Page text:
To talk about Black Lives Matter is to acknowledge a movement. It’s a movement that implicitly recognizes the organization that heaved its mission onto the national stage, yet it’s one that’s also come to represent the efforts of countless groups and individuals who are unaffiliated, albeit allied, with the Black Lives Matter Foundation.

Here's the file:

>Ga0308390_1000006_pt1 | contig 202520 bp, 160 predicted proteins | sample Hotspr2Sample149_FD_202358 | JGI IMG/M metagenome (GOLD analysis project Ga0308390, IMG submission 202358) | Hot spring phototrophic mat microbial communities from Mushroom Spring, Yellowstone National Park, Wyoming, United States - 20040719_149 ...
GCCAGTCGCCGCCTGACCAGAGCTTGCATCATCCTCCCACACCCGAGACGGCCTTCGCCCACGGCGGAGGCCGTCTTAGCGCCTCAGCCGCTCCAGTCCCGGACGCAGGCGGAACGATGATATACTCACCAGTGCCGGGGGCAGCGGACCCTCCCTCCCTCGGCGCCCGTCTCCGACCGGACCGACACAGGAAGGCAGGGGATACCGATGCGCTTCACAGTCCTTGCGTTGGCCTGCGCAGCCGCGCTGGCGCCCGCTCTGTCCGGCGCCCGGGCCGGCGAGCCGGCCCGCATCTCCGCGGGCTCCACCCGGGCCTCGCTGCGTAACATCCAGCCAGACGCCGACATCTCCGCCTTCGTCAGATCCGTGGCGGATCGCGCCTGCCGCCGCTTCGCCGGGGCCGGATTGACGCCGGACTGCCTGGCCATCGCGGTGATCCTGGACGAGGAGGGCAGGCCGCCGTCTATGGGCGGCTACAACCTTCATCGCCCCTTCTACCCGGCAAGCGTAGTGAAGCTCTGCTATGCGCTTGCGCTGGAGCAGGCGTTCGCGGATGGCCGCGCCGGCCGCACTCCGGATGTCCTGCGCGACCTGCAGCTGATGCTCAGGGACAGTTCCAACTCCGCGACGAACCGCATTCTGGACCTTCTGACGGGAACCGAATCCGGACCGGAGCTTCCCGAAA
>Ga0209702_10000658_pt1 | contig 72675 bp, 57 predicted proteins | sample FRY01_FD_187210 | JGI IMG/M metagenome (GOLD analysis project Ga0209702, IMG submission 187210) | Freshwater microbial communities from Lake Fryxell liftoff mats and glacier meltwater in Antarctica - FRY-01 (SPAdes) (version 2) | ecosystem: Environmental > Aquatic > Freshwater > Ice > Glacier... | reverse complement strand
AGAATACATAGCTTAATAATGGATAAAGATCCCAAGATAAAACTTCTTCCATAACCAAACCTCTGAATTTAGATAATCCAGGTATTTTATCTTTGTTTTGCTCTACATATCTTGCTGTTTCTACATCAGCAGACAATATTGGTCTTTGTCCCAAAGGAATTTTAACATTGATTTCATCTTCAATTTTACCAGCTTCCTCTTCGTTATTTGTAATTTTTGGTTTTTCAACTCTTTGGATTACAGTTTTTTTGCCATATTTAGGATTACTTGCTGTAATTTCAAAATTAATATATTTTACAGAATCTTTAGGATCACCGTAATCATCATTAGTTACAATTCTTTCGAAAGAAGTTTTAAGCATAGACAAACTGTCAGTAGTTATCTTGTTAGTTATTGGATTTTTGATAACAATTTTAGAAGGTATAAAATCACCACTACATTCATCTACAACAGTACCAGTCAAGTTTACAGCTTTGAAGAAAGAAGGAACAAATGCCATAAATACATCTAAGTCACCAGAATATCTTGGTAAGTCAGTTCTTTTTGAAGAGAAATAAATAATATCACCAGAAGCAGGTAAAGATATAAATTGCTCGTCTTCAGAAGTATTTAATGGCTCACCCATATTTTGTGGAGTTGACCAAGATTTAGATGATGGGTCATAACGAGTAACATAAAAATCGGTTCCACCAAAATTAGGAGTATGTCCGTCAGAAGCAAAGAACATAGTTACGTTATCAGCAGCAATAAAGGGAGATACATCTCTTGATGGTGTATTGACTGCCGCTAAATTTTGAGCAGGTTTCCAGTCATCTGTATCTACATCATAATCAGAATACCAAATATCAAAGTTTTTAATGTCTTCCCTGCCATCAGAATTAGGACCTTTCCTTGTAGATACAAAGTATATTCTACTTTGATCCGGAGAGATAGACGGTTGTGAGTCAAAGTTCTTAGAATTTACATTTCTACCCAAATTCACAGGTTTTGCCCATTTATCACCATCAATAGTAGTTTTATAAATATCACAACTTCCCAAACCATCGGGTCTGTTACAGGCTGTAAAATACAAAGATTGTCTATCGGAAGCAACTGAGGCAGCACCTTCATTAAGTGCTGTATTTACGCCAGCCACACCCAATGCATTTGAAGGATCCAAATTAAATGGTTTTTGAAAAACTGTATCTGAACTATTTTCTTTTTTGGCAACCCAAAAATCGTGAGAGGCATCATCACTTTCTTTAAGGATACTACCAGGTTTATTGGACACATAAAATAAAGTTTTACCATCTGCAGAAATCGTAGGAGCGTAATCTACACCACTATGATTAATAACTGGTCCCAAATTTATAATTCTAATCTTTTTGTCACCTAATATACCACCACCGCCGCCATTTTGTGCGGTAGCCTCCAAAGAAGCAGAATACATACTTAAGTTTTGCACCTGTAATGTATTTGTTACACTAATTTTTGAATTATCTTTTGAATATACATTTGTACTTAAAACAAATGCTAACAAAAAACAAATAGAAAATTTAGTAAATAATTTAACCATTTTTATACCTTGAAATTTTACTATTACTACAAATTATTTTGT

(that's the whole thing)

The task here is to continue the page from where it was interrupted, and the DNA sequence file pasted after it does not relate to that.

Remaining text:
Black Lives Matter was founded in 2013 in the wake of Trayvon Martin’s murder and his shooter George Zimmerman’s acquittal. Reports on the recent protests decrying George Floyd’s murder at the hands of Minneapolis police have remarked that the movement has gone global, recognizing the worldwide demonstrations being staged in solidarity with today’s activists. Yet since 2013, Black Lives Matter has grown a global network with upward of 40 chapters across the US, UK, and Canada, to say nothing of its individual supporters around the world.